A wealthy man hires a detective to investigate his wife's past. The detective (Franchot Tone) discovers that the wife had been a dancer and left her home town with an actor. The latter is ... See full summary »
Fed up with the raising crime in Miami, the police chief and the leading members of the city council hire a former Miami gangster, gone straight, to help eliminate the biggest crime syndicate in the city.
When the Monogram feature film package was first sold to television circa 1948, this one was initially shown under its original title, i.e. Sensation Hunters, but when Monogram's 1933 film of the same title was sold to television about two years later, the title of this one was changed to "Club Paradise" in order to avoid confusion between the two. See more »
Performed by Jack Kenny and Lewis Belin See more »
Doris Merrick lives at home and has a job at a defense plant. She wants more, and falls for Robert Lowery. He looks like a big roller at a local club and she falls hard. When he disappears, she goes out with trumpeter Eddie Quillan who tries to impress her. They wind up in jail. Her father bails her out, gives her a suitcase with her clothes and tells her not to come back. She goes to work at the club, and various hard-up relatives come by for money -- she has a lot of crumpled-up $5 bills.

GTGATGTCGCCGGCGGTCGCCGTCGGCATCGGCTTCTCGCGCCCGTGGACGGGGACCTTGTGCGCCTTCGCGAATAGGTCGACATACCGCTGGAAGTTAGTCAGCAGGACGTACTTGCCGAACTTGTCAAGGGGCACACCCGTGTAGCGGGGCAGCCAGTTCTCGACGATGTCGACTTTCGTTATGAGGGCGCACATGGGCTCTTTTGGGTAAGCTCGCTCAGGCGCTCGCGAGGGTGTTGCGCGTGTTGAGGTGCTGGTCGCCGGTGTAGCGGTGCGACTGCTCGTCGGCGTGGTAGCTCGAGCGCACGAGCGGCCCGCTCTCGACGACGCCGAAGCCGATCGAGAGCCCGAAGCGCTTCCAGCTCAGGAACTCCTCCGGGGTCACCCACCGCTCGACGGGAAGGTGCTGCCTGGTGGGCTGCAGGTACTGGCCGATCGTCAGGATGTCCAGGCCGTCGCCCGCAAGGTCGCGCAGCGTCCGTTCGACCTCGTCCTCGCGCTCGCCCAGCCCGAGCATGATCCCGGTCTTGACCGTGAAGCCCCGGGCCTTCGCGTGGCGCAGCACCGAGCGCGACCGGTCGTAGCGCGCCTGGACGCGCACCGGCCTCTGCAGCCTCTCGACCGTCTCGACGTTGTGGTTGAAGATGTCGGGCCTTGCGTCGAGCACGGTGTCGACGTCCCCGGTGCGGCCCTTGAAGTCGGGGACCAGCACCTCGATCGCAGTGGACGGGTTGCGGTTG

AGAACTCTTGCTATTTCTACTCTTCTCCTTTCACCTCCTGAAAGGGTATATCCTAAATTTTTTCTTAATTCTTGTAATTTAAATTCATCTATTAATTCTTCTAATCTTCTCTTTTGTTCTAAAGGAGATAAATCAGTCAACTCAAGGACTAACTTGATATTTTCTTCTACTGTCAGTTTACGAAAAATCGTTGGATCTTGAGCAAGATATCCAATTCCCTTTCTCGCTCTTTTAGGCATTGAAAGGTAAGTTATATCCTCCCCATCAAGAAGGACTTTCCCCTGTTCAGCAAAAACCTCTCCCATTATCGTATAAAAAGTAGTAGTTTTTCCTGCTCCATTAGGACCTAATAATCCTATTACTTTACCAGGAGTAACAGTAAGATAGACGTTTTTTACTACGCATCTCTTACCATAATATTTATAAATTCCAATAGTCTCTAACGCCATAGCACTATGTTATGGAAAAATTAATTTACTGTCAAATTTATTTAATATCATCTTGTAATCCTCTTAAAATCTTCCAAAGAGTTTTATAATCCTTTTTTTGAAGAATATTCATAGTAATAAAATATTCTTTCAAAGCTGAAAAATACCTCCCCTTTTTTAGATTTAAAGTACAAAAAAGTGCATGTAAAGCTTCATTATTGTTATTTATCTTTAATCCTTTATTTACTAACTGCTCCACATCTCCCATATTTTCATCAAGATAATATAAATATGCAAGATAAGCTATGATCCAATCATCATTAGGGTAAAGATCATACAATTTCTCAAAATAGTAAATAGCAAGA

It's a cheap, tawdry Monogram picture, but director Christy Cabanne makes that work in this story of the downfall of a girl, who wanted more and settled for cash. I've been looking at a lot of Japanese movies set in the same, tawdry world, shomin-gekki about poor people in a tough world, and it fits right into that sort of genre. The difference is that in Japan, it was an A genre, with major stars; in the US, with minor actors and actresses, it's set in a world where the big movies are all film noir. Here, it's a cheap and tawdry genre with the directors fallen from once-haughty levels.... and it all works.
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